We had been quite lucky with the weather until now as real cold spells that usually killed off the
fishing had been absent for the time being.
As I had not been fishing much this year because of my surgery there was one fish species still
on my to-do list namely chub.
The chub were restricted to the lower reaches of the river I fished due to man-made barriers that
had been in places for ages.
These barriers were slowly removed but until the river is passable for all fish might take a few
The mission was chub for the day and the temperature was good, namely very high.
It was so high that it was the warmest November day since weather was recorded.
The downside, lots of wind and rain showers.
It had already rained during the week and I was fearing a muddied up river.
At the river the water was pretty clean be it littered with leaves and pushing more water
than I had anticipated.
Before I would be wading I tried a spot near a bridge where I had done quite well in the past.
The current was however too strong to make a decent drift with the nymph along the pilings.
I concentrated on the slack part right at the bank and after two casts the indicator went down
and I was into a good fish.
The fish pulled quite good and tried to dive into the crowfoot but despite the light tippet I got
it out and landed the fish safely.
It was a chub, a nice fat one so the mission for the day was accomplished.
Now the scary bit came, wading …
The first hurdle was to get safely in the water.
Luckily there was a small gage house fitted with a set of concrete steps into the water.
I got safely down the steps but a bit too deep for my liking, the water was definitely up from
the summer levels when I would normally fish for chub.
The whole point of this wading exercise was to get near to a current seem but the current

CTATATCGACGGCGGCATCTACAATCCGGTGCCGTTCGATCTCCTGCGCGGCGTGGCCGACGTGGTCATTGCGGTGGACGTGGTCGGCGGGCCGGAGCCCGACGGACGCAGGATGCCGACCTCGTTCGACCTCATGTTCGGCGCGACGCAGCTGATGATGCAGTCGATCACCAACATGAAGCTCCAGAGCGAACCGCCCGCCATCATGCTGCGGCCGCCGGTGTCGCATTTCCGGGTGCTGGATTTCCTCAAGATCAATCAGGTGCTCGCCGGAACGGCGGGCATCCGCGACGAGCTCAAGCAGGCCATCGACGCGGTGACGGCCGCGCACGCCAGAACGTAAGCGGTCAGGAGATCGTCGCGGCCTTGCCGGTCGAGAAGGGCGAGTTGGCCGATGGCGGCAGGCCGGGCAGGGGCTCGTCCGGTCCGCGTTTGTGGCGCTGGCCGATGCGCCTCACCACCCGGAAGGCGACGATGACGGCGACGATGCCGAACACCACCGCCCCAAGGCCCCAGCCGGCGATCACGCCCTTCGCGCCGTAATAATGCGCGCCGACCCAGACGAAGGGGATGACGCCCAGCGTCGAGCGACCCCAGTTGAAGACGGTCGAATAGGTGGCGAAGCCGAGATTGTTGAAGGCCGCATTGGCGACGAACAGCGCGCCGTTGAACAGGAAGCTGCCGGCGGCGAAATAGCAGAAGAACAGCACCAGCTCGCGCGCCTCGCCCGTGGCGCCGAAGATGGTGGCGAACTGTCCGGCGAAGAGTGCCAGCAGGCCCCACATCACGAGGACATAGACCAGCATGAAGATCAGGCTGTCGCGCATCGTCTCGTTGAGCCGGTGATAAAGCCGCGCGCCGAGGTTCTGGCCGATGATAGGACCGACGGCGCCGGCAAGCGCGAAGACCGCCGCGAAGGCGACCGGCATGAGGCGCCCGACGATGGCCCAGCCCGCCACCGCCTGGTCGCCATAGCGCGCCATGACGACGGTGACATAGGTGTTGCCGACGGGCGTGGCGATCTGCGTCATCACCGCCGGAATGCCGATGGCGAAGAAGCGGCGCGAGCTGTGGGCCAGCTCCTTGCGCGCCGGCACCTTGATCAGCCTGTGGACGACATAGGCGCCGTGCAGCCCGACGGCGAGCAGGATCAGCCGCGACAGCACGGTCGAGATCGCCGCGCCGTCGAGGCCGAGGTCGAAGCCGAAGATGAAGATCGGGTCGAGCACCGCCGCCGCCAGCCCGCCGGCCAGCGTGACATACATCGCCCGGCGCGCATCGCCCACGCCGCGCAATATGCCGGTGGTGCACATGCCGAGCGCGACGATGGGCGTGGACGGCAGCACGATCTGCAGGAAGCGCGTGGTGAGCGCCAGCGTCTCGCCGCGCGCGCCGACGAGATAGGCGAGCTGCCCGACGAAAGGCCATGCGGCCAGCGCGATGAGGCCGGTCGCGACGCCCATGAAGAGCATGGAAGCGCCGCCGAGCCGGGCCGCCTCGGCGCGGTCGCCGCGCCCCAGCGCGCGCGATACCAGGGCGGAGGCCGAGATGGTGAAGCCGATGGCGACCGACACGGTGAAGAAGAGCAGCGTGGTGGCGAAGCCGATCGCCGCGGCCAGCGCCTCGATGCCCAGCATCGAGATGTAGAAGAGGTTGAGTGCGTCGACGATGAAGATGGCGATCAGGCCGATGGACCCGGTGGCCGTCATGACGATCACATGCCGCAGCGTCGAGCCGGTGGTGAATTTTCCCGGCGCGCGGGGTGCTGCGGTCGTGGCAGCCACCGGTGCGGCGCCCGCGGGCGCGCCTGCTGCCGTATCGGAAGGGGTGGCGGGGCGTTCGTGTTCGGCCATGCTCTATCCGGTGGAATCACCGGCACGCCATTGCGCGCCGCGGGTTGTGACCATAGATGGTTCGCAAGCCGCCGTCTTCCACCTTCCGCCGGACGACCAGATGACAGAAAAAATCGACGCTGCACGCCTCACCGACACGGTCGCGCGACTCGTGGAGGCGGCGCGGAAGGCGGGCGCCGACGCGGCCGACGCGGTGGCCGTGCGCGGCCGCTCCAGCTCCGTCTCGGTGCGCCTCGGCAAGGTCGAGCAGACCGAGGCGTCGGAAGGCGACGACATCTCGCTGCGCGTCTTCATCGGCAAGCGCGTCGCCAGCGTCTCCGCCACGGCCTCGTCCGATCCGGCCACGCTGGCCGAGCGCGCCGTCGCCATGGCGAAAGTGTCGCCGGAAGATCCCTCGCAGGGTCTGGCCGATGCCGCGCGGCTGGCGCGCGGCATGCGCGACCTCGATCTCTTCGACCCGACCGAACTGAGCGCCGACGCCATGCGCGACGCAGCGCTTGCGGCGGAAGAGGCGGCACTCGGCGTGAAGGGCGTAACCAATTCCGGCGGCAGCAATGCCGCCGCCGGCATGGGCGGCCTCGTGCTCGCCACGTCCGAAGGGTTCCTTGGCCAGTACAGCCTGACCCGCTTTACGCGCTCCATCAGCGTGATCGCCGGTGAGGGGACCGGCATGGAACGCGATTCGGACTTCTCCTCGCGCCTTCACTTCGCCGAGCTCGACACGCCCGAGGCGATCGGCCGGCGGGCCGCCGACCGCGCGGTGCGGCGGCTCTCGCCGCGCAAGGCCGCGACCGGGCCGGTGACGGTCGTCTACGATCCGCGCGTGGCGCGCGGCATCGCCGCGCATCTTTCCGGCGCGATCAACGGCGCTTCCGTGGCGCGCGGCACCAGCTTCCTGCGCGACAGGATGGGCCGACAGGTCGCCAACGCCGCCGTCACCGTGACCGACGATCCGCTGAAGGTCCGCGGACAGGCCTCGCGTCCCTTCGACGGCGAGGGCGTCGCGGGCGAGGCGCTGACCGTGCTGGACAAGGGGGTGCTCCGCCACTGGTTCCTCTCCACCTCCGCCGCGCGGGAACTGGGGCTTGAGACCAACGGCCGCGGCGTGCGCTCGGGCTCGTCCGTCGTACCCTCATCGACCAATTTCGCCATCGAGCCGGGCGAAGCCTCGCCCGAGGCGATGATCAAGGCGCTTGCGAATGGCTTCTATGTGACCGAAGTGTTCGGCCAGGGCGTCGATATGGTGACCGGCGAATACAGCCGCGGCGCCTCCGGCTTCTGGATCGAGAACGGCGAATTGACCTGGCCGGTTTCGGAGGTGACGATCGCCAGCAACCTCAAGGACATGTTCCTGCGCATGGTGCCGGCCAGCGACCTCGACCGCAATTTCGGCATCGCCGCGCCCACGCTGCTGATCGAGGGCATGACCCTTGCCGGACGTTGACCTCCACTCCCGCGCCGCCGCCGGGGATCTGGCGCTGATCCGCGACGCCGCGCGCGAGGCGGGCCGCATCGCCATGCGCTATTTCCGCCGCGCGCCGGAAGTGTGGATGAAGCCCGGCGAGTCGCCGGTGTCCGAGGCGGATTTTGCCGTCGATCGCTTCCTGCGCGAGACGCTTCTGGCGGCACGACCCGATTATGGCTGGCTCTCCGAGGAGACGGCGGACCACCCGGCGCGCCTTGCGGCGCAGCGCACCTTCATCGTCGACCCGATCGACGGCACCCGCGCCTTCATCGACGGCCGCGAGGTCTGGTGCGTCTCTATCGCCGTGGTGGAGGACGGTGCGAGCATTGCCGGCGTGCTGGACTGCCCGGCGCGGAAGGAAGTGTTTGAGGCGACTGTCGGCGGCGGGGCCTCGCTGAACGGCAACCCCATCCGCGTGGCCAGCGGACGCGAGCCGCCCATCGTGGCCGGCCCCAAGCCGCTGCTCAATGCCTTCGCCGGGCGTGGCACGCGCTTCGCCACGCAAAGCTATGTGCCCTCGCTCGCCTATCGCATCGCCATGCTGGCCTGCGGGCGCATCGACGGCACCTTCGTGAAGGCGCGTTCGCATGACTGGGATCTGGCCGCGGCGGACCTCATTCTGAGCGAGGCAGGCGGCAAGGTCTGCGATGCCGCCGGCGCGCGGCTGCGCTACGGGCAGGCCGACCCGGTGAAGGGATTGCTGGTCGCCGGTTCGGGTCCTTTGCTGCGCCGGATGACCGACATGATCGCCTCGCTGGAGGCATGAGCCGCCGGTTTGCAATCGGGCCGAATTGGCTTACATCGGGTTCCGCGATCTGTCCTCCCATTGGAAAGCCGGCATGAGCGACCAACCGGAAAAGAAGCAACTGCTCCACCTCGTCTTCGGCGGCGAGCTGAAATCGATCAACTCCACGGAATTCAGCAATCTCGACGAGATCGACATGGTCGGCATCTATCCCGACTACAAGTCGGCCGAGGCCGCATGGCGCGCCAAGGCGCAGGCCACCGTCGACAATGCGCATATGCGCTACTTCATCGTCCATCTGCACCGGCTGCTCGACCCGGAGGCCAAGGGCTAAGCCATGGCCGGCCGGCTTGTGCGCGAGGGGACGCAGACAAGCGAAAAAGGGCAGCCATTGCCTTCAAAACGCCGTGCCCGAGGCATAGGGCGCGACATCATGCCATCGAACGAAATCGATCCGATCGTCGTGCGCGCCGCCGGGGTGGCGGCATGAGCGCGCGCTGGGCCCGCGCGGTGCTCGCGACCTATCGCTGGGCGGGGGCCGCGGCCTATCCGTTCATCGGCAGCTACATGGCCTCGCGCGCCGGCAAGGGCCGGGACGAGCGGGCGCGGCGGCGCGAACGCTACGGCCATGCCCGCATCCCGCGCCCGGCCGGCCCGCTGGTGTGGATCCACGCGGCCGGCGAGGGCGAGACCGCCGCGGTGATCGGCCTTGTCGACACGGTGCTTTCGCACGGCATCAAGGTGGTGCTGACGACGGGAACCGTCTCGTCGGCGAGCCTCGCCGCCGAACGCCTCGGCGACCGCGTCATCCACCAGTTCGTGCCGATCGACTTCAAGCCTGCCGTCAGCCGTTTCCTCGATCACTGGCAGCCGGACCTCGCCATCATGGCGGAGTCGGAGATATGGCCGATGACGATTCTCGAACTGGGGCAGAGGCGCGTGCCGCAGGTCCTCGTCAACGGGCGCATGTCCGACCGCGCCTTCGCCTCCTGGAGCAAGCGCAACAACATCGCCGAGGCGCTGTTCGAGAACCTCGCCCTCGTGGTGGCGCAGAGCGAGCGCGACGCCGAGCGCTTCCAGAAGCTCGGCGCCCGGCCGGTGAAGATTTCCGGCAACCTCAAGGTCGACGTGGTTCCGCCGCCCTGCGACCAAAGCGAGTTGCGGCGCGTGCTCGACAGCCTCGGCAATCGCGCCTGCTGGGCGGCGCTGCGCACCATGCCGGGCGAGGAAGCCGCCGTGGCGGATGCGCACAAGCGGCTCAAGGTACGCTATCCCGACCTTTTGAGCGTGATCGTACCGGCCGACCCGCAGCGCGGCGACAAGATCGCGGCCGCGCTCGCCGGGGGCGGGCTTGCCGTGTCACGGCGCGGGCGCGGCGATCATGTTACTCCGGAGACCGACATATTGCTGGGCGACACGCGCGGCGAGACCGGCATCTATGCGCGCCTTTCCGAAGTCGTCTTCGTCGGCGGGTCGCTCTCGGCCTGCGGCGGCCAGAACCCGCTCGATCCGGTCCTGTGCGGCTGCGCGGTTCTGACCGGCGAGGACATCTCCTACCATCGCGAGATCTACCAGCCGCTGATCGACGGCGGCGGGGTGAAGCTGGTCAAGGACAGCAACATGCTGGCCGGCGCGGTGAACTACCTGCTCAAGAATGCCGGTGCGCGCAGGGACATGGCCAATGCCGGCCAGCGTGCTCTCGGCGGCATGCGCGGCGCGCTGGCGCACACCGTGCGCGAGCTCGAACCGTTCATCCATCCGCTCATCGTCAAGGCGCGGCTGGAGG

was just too strong to get the proper location so I carefully maneuvered back to shore.
Better leave that wading for when the river was low.
I checked out some other spots at the chub section of the river but none looked like they
would produce any fish.
I did take a look at one of the recently removed weirs.
The high dam was now replaced by a series of rock emplacements gradually lowering the the
These collection of stones where spots where trout would take up station in the otherwise featureless made stream.
Since trout season was closed you were not allow not allowed to fish there.
Although I was happy with the chub caught the day was not at an end so I stopped at a junction
in the river further upstream where a small brook entered the stream.
The spot was I had been told good for perch but I could not get any despite using a tasty little
I did see some small fry swimming at the junction but they were left in peace.
Strong winds and rain made short work with the last leaves on the trees.
The woods colored from green and yellows to brown now.
One sign of the times where the collection of egrets in one of the fields I
passed, these usually came in late fall winter from their haunts east.
In order to catch more fish I eventually ended up at my home stretch were I
stopped at my roach hotspot.
That hotspot had not fished that well recently and with the now remarkably clear
water I could see why.
The otherwise deep pool had completely been filled with sand.
Fish where active at the willow shrubs that lined the water so a few casts near
them yielded some of the smaller roach.
In one occasion the whole school moved downstream into the shallows so I could
see how many fish there where further upstream in the shrubs.
Action was short though so I moved on.
The next spot was a deeper pool where last week one of the locals was fishing for
a pike he had seen.
I saw big dace feeding in the surface and was frantically searching my tackle bag for
my dry fly box .. which I left at home … sort of hell for flyfishers scenario.
I could not get the surface fish with nymphs so I moved on.
It was late in the day and the light pretty much faded.
A last stop at the outflow of the local mill revealed that fish were still about.
I could not catch them though, small dace where attacking my indicator but the nymph
passed through the water unhindered.
Eventually I got one micro dace on the nymph making the coarse fish grand slam complete.
I made it to the pub at opening time and was the first guest.
While the fire was started up I asked if other guests were expected and well they were.
The local hunters had chosen the pub as their end station for their hunt and the management team
of the local distillery had rented off a section of the pub for them and their guests.
I finished my dinner just as the hunters came streaming in so in time before all the racket would
start, tough fishing day but accomplished the task I set out to do and thus happy.